Tracking 2012's Best Songs: Beach House, Bruce Springsteen

This week on Tracking, a weekly series in which we discuss our favorite songs of the year, you can listen to additions from Beach House, Bruce Springsteen, Bear in Heaven, Chairlift and The Men.

This week on Tracking, a weekly series in which we discuss our favorite songs of the year, you can listen to additions from Beach House, Bruce Springsteen, Bear in Heaven, Chairlift and The Men.

If romance is still alive you probably need to thank Beach House, who have made three swooningly romantic albums to date – yes, swooningly romantic, but never corny. Beach House make songs that are so pure, so brilliantly crystal-clear; dream-pop that’s languid but not lazy, sweet but not saccharine, melancholic at times but still driving. On “Myth,” the first single from their upcoming record Bloom, Victoria Legrand and Alex Scally do what they do best – almost lull you into hypnosis with Scally’s glowing guitar riff and Legrand’s layered, confessional voice, and then explode midway through into a sweeping chamber pop jam. We can’t wait to hear how the rest of this record blossoms (pun intended). Bloom is out May 15th.

Beach House – "Myth" (MP3)

BRUCE SPRINGSTEEN – "Land of Hope and Dreams"
Since The Rising, Bruce Springsteen has attempted to replicate the particular rock ‘n’ roll alchemy that marked his artistic peak, with varying degrees of partial-success and failure. He finally nails it with “Land of Hope and Dreams,” a staple of his live set since 1999. It is the rare and wonderful latter-day E-Street gem that can stand beside marquee numbers such as “The Promised Land,” “Rosalita,” and even “Born to Run.” “This train,” the song’s central conceit, is of course America, but also the E-Street Band. Steel wheels are ready to carry all who choose to ride, the “saints and sinners” and the “whores and gamblers,” away from misery to prosperity, material and spiritual. More than a generic hymn to inclusiveness, “Hope and Dreams” is about that supremely uncool 19th century ideal few care to sing about nowadays. Among its many riches, “Hope and Dreams” also includes a typically magnificent Clarence Clemons sax solo, one of his last, which rents the song’s dense sonic tapestry and delivers the familiar, unadulterated catharsis that Bruce used to casually toss off.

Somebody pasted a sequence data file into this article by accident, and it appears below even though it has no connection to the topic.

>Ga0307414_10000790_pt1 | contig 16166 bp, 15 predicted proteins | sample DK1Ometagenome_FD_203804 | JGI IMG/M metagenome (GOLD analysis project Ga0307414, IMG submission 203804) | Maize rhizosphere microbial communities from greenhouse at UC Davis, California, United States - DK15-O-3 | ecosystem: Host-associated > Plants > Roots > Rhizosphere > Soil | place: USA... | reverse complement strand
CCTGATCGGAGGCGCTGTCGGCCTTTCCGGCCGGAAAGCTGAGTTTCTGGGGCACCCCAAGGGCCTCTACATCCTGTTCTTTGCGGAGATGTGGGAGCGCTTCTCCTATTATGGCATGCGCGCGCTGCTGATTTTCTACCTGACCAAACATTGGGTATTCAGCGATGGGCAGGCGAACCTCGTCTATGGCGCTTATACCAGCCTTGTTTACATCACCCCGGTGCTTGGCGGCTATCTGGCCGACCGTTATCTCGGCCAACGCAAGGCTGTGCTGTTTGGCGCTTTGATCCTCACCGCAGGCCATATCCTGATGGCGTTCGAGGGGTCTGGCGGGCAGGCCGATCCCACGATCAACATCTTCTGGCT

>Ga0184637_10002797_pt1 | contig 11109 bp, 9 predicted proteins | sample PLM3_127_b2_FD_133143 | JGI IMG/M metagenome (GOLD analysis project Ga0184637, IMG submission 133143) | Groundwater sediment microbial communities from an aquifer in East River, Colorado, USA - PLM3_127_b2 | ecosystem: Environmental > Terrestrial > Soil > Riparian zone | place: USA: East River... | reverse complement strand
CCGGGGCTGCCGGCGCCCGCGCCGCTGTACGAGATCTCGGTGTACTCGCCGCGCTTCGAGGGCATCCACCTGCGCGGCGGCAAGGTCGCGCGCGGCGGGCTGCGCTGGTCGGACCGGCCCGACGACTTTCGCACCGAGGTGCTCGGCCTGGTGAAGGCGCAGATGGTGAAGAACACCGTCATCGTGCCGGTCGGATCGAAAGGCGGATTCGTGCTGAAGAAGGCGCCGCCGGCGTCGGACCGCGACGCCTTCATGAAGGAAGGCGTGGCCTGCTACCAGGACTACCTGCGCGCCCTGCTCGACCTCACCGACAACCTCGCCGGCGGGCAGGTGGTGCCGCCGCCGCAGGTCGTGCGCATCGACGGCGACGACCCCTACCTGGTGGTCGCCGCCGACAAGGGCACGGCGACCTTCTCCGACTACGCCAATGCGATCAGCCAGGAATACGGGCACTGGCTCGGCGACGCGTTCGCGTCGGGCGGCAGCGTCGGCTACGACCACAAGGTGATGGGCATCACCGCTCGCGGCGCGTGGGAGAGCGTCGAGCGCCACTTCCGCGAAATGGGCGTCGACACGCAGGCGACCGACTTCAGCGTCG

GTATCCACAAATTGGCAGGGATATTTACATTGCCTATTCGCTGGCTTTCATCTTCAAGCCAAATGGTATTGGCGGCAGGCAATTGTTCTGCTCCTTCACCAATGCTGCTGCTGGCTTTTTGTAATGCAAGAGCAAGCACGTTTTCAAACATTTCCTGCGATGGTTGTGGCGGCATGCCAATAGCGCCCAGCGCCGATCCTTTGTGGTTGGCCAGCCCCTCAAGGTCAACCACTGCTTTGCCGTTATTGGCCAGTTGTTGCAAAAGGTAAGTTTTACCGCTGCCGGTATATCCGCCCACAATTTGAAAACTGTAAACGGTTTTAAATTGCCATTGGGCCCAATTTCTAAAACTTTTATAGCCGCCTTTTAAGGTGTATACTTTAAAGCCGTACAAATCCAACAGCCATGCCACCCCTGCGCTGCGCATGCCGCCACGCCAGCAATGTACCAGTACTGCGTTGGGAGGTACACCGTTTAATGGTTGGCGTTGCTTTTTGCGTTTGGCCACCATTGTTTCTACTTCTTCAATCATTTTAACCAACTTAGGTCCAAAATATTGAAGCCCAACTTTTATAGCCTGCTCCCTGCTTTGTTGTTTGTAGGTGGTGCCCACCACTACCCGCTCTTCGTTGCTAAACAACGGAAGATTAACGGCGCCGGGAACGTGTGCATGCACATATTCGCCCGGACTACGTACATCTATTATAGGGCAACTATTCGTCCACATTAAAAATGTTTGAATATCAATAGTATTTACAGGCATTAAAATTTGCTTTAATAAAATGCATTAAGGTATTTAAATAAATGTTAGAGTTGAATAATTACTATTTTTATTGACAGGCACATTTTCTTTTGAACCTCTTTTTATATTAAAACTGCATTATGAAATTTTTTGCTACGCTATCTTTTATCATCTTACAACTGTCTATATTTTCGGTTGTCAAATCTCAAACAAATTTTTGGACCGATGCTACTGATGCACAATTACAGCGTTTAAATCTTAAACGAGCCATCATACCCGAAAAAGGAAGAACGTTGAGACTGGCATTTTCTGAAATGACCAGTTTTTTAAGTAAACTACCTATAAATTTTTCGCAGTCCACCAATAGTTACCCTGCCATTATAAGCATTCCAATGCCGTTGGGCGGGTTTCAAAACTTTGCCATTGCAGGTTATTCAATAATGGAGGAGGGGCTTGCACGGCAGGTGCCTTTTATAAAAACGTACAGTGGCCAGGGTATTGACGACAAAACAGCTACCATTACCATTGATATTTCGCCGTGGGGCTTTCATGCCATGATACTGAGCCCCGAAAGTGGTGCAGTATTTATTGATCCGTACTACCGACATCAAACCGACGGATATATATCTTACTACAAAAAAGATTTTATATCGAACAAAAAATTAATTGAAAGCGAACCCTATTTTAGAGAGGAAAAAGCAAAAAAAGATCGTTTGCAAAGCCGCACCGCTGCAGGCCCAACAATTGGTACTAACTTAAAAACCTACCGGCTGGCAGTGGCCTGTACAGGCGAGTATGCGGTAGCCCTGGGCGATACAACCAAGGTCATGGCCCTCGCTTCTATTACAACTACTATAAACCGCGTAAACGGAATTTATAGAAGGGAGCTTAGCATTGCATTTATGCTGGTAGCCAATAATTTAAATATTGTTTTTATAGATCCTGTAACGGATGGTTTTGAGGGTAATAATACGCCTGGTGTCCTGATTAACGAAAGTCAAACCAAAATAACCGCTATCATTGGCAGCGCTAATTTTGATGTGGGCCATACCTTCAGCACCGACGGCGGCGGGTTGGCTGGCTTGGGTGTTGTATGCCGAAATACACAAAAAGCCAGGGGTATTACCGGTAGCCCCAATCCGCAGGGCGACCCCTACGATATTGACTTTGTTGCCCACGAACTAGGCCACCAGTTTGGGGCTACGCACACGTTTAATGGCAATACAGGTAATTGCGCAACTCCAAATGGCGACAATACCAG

BEAR IN HEAVEN – "Sinful Nature"
Probably the smartest thing Bear in Heaven have done in their fantastic promotion cycle for I Love You, It’s Cool is release “Sinful Nature.” It’s a truly fantastic, utterly massive track, keeping the shimmering day-drunk, dizzying, scuzzy electro-pop phased synths of “Reflection of You” and the record’s other singles front and center but exploring a kind of dark, expansive psych-rock territory too, with an infectious underlying guitar riff and decidedly melancholic lyrics. And it demands headphones – deep listening reveals complex, masterful layers of guitar and effects work. We knew Bear in Heaven could make great electro-pop cuts, but “Sinful Nature” shows off a breathtakingly hypnotic side we’d love to hear more from. I Love You, It's Cool is out April 3rd.


CHAIRLIFT – "I Belong In Your Arms"
Chairlift’s new record Something is their most cohesive release yet, in that it's cohesively stocked full of electro-pop bangers to last us all summer – after weeks on repeat, one rises above the rest, "I Belong In Your Arms." This one’s so good because it sounds at times like a discarded demo for some Top 40 chanteuse and at other times like a Cranberries song, but it’s always electrifying and catchy, in a glossy, ‘80s-inspired, New Wave-y way. Patrick Wimberly’s synths are so polished they seem to twinkle like glass; Caroline Polachek’s vocal calisthenics are elastic and energetic. If “I Belong In Your Arms” is Chairlift’s statement of self, they’ve got big things coming – this is truly smart, hyper-accessible pop songwriting.


THE MEN – "Candy"
I picture a reverent swindling Gram Parsons on the oh-so-bitter-sweet “Candy”. “When I hear the radio play/I don’t care that it’s not me/Remember the days I shouted and begged for you to see me/Now when I sing my voice issss…” If Hemingway still roamed the Caribbean, like the poet sailor he was, this song would be humming from down below while he handed you a mojito and told you “The world breaks everyone, and afterward, some are strong in the broken places.” Strong melody, strong whiskey and bad karma ultimately define the defiant under currents of this hidden gem. The Men's Open Your Heart is out now.